Notwithstanding My Weakness
Deseret Book Company, 1981

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November 2, 2015

Discouragement, Exaltation, McConkie, Millett, Plan of Salvation

Comments Off on How Many Will Be Exalted?

Exaltation will not be rare among faithful Latter-Day Saints.  The following is taken from Within Reach by Robert C. Millett (1995, Deseret Book, Salt Lake City).  For those who never experienced Elder Bruce R. McConkie, he was regarded by many, including his fellow Apostles, as a pre-eminent authority on Gospel Doctrine.  He was not one to minimize sin or gloss over shortcomings and was very capable at calling the errant to repentance, but he was profoundly optimistic about the ability of Christ’s Atonement to exalt His humble followers.

In the fall of 1976 I gathered with about four or five hundred other teachers from the Church Educational System for an evening with Elder Bruce R. McConkie. We met in a chapel at the institute of religion adjacent to the University of Utah in Salt Lake City. Because of our admiration and respect for his gospel scholarship, as well as the meaningful occasions we had enjoyed with him before, we came to the meeting prepared to be filled. We were not disappointed. He spoke for about half an hour on the implications of the recent reorganization of the First Quorum of the Seventy. He spoke of priesthood, keys, and succession. At that point, without warning, he invited questions from the group. Some of the questions related to our seminary course of study for the year, while others were about doctrinal matters in general. One question and the answer that followed changed my life; they affected the way I thereafter understood God, the plan of salvation, and how the gospel should be taught.

A young seminary teacher in the back of the chapel asked, in essence, “Elder McConkie, as you know, we are studying the New Testament in seminary this year. How do we keep our students from being discouraged (and how do we avoid discouragement ourselves) when we read in the scriptures that strait is the gate and narrow is the way that leads to life and few there be that find it?” I will never forget the way the answer came. Elder McConkie stood there at the pulpit and said, “You tell your students that far more of our Father’s children will be exalted than we think!”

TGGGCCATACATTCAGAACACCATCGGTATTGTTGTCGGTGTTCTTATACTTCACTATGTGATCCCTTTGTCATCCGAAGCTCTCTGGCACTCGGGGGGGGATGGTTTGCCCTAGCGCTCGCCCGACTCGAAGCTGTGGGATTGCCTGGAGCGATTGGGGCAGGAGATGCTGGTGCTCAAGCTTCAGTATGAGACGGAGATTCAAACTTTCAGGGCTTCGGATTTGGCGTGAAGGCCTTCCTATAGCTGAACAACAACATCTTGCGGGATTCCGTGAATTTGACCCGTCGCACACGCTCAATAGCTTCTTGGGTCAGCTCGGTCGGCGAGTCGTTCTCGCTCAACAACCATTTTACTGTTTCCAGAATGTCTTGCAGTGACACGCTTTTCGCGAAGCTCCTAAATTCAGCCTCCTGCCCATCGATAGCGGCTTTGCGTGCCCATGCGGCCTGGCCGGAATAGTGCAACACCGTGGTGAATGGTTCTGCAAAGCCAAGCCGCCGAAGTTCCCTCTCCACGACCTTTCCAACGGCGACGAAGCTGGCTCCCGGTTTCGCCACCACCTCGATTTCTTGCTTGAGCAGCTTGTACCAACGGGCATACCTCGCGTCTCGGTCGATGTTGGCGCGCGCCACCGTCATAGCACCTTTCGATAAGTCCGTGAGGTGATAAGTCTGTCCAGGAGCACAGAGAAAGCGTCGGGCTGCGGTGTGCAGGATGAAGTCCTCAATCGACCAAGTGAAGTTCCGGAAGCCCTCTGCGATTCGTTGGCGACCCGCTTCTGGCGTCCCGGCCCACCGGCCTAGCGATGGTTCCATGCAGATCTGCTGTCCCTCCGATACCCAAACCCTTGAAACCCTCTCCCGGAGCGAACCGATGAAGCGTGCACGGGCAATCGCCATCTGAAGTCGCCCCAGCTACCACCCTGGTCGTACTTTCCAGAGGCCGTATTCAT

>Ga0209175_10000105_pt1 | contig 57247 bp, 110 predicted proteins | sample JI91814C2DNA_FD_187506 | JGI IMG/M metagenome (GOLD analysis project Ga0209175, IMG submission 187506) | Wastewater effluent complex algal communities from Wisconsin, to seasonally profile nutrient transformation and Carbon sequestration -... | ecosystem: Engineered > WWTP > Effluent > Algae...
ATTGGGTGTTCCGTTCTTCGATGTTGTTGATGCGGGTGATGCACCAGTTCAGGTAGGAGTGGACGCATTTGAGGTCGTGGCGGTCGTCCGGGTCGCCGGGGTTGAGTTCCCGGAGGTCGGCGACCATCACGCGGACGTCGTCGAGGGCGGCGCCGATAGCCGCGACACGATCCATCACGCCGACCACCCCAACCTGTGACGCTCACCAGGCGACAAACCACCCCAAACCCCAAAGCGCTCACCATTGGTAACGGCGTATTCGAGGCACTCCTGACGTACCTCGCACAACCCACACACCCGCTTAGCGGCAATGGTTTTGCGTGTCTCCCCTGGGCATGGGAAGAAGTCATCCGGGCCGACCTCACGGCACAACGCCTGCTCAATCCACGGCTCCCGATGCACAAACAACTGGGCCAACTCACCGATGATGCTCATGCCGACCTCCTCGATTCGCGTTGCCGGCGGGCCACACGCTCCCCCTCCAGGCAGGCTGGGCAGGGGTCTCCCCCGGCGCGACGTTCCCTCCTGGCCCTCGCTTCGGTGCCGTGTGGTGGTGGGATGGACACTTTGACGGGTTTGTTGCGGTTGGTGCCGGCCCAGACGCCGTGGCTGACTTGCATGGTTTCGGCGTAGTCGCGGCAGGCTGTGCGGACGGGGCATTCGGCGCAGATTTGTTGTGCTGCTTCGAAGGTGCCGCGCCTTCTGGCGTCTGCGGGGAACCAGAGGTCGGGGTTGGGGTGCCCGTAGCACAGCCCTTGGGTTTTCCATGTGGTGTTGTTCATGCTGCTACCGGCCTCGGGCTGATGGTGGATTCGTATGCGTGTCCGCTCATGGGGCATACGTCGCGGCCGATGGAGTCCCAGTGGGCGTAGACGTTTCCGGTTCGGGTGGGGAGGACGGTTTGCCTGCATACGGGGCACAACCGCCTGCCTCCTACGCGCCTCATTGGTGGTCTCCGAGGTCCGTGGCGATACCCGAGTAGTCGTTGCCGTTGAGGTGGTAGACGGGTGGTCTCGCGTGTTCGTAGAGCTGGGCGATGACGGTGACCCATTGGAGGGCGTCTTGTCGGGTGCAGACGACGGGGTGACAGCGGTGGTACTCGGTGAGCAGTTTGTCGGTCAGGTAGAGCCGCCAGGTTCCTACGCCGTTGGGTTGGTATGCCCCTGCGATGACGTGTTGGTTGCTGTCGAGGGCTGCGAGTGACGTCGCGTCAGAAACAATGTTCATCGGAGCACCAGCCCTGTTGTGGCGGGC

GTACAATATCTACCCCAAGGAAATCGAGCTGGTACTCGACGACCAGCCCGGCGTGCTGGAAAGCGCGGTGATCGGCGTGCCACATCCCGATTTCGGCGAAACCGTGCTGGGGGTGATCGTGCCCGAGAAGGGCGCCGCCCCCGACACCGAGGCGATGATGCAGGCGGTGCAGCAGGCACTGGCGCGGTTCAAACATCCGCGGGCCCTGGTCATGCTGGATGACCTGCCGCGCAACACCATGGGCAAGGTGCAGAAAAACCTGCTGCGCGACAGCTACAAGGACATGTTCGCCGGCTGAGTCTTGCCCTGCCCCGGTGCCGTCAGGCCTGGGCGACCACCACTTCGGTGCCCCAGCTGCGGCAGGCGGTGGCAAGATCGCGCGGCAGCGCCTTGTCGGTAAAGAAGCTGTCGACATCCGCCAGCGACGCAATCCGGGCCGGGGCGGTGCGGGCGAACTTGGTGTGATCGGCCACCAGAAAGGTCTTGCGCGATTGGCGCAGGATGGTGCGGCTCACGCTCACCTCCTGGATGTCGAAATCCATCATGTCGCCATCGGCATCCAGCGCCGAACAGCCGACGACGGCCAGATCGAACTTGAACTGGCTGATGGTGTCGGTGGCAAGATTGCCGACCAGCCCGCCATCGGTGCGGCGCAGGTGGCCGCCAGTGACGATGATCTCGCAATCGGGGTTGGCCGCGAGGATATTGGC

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November 2, 2015

Discouragement, General Authorities, General Conference, Hope, Monson

Comments Off on The Future is as Bright as Your Faith

It would be easy to become discouraged and cynical about the future—or even fearful of what might come—if we allowed ourselves to dwell only on that which is wrong in the world and in our lives. Today, however, I’d like us to turn our thoughts and our attitudes away from the troubles around us and to focus instead on our blessings as members of the Church. The Apostle Paul declared, “God hath not given us the spirit of fear; but of power, and of love, and of a sound mind.” (2 Timothy 1:7)

None of us makes it through this life without problems and challenges—and sometimes tragedies and misfortunes. After all, in large part we are here to learn and grow from such events in our lives. We know that there are times when we will suffer, when we will grieve, and when we will be saddened. However, we are told, “Adam fell that men might be; and men are, that they might have joy.” (2 Nephi 2:25)

How might we have joy in our lives, despite all that we may face? Again from the scriptures: “Wherefore, be of good cheer, and do not fear, for I the Lord am with you, and will stand by you.”(D&C 68:6)

. . . .

I testify to you that our promised blessings are beyond measure. Though the storm clouds may gather, though the rains may pour down upon us, our knowledge of the gospel and our love of our Heavenly Father and of our Savior will comfort and sustain us and bring joy to our hearts as we walk uprightly and keep the commandments. There will be nothing in this world that can defeat us.

My beloved brothers and sisters, fear not. Be of good cheer. The future is as bright as your faith.

President Thomas S. Monson
Be of Good Cheer, General Conference, April, 2009